Local tourism officials and businesses are marketing Canada's low loonie to Americans in an effort to get our southerly neighbours to spend their money north of the border.
Tourism Windsor Essex Pelee Island recently completed a 12-week advertising campaign highlighting the advantages a low Canadian dollar presents for American travellers.
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Gordon Orr, the tourism organization's chief executive officer, said the ads ran in the Metro Times, a free newspaper based in Detroit.
"For the first time in a long time the dollar is an advantage to us," Orr said. "For a long time the dollar was at par and there wasn't any traction. For Americans, there wasn't enough of a reason to cross the international border."
Asking readers how things could "possibly get any better" currency-wise, the ads said the relatively high value of the U.S. dollar means "more excitement, more indulgence, more luxury, and just more amazing experiences" for U.S. visitors.
The ads also touted various area attractions, including Caesars Windsor, local wineries and the Canadian Club Brand Centre.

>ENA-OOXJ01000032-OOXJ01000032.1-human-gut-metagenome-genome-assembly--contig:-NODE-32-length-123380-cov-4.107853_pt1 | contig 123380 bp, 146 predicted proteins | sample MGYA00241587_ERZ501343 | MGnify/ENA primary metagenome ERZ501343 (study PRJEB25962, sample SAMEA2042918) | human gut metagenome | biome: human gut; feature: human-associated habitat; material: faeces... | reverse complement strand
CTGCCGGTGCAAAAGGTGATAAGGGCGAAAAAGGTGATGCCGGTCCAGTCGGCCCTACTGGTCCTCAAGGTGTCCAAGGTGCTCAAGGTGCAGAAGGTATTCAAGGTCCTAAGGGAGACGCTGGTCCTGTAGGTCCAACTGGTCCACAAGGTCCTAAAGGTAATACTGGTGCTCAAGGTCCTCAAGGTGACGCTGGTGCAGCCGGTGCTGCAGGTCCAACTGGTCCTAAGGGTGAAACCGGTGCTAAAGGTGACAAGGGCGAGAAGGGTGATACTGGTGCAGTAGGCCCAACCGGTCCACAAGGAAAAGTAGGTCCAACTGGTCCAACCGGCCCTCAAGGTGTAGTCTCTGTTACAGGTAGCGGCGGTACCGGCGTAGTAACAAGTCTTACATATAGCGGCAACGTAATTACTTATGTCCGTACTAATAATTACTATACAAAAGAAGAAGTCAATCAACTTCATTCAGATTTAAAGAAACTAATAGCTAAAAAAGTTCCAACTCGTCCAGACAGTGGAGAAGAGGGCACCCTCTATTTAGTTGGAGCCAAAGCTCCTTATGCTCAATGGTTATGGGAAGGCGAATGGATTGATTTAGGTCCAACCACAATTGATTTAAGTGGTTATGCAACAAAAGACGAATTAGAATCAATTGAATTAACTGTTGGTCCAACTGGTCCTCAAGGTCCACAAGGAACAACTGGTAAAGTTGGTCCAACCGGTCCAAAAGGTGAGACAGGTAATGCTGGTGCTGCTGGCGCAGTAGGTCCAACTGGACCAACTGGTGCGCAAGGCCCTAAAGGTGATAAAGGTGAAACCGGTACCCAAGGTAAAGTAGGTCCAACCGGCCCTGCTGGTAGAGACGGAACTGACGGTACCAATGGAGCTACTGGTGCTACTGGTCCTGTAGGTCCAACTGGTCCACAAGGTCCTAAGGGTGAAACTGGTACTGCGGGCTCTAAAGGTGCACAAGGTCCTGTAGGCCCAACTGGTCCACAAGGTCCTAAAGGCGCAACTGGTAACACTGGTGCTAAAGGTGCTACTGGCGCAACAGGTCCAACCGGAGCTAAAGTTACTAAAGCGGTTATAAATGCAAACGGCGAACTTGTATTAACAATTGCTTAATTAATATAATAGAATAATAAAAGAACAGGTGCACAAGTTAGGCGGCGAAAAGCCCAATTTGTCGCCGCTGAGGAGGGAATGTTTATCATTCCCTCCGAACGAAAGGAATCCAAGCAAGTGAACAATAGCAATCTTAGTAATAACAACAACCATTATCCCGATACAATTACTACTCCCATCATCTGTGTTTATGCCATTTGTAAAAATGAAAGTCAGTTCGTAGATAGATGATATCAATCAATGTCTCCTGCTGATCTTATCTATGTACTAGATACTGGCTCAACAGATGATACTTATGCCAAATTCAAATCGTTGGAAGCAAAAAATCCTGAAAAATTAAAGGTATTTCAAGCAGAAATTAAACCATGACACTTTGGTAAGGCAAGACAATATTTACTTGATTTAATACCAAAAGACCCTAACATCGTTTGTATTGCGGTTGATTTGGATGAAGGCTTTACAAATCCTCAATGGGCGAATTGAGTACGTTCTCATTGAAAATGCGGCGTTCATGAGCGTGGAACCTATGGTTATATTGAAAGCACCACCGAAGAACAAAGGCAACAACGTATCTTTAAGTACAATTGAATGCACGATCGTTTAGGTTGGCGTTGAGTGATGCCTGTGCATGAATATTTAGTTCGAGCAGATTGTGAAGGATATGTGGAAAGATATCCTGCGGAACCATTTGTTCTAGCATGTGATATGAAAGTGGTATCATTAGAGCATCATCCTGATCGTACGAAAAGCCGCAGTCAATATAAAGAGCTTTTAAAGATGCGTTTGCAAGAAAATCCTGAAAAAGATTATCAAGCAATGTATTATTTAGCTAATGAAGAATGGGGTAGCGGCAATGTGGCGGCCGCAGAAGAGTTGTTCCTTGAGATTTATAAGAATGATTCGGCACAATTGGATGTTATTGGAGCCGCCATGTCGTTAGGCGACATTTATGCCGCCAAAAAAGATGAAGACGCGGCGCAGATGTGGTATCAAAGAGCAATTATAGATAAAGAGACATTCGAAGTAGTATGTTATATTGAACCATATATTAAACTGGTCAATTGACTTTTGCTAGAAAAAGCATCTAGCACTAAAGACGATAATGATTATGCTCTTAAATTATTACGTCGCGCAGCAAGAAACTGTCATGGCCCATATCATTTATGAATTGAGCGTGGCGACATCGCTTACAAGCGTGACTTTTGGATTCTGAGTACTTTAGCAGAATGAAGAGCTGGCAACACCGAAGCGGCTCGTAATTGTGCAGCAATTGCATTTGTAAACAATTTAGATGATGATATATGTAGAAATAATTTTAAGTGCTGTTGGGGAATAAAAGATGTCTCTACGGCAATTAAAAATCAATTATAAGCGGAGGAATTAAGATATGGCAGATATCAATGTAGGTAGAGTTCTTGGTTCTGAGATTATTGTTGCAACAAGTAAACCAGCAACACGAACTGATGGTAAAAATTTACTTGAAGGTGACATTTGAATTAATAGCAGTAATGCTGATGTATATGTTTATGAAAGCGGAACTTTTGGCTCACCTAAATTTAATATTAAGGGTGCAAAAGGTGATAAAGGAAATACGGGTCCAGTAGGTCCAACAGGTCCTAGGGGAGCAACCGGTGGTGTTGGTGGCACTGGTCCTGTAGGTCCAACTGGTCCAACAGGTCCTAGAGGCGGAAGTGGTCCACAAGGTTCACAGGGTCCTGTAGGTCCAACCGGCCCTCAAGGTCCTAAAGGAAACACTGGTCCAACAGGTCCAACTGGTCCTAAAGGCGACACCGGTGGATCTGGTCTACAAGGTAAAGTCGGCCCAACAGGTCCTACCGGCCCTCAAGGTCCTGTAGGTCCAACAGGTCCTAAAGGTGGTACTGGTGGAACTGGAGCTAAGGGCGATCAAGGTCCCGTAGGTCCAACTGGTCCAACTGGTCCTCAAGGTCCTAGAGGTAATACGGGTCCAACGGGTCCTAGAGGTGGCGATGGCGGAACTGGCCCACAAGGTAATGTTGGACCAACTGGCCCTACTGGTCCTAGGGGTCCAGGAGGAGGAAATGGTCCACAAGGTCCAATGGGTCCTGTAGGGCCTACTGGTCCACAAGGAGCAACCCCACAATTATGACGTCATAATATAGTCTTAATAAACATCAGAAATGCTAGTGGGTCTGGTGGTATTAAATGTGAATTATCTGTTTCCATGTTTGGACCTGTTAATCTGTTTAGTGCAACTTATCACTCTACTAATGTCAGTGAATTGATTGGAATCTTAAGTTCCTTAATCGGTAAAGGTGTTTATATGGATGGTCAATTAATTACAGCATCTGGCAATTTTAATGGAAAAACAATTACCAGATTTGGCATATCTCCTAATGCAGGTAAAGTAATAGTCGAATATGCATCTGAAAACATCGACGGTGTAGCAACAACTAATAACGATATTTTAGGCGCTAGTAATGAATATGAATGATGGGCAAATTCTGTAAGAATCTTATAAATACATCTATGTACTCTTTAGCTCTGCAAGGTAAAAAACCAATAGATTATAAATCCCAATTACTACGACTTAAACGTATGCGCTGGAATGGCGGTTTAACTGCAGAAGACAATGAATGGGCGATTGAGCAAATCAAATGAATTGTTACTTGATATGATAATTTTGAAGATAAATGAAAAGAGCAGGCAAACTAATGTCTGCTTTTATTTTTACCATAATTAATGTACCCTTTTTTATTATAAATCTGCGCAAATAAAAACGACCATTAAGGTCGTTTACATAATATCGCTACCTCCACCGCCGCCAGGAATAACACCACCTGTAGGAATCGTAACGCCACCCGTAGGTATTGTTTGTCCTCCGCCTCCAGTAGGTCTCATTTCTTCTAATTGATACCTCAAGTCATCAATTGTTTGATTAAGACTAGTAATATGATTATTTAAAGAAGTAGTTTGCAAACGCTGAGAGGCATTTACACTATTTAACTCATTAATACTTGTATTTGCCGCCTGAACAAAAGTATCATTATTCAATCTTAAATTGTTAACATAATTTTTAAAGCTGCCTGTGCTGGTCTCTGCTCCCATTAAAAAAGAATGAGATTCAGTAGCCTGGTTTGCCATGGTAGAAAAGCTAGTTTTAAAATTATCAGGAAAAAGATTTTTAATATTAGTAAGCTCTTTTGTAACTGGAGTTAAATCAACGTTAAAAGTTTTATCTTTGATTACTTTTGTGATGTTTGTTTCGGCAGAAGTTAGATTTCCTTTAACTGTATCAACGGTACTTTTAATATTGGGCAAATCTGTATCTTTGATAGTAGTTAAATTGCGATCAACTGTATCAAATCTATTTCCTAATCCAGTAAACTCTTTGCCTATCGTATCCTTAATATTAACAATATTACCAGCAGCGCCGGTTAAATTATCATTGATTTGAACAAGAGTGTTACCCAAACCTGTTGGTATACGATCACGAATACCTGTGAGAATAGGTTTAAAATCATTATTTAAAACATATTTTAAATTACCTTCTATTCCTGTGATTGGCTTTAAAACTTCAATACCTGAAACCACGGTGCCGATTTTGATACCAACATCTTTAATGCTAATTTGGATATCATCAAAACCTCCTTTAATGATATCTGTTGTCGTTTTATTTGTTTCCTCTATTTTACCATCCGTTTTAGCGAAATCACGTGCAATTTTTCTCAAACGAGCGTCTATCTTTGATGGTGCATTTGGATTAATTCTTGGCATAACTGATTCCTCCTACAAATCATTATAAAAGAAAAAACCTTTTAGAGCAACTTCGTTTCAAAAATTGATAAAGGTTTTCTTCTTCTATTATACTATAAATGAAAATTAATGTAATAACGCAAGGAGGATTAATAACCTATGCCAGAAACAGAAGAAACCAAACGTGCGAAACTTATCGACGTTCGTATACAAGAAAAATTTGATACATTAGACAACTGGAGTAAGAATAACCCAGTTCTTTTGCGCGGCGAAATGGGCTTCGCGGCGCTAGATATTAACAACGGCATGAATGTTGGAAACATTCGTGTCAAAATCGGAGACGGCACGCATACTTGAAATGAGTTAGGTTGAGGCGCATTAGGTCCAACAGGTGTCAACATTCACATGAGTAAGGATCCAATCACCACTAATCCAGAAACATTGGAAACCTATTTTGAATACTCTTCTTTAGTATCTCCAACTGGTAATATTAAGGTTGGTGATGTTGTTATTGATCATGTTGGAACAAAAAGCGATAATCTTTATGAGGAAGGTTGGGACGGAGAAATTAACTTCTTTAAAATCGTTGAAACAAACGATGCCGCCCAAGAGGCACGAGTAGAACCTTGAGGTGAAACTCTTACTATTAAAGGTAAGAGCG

"They're not just going to cross the international border because the dollar is lower," Orr said. "You have to give them a compelling reason, and authentic experience to get them to want to cross that border."
Orr said the tourism organization intends to implement another such ad campaign in the spring.
Wednesday, the loonie dipped below the 70-cent US mark during afternoon trading. It briefly fell below that same mark on Tuesday.
'It's quite remarkable'
Local clothing retailer Freeds is also trying to draw in customers from the United States. Late last year, the store had run radio advertising on a local sports-talk radio station.
Though there aren't any ads currently running, co-owner Ari Freed said he wants to start running them again soon.
"This change in the dollar is something a lot of businesses should start looking at again in Windsor," Freed told CBC News. "It's quite remarkable, the rapid decline and decrease of the dollar."
Though there's been a bit of uptick in American customers, most Detroiters aren't as in tune with the exchange rate as Canadians, Freed said. The challenge is to get them to think about spending their money across the border.
"Americans you'll find are somewhat insulated to the exchange rates," he said. "Even in metro Detroit, if you asked them what the exchange rate is in Canada, they'd have no idea."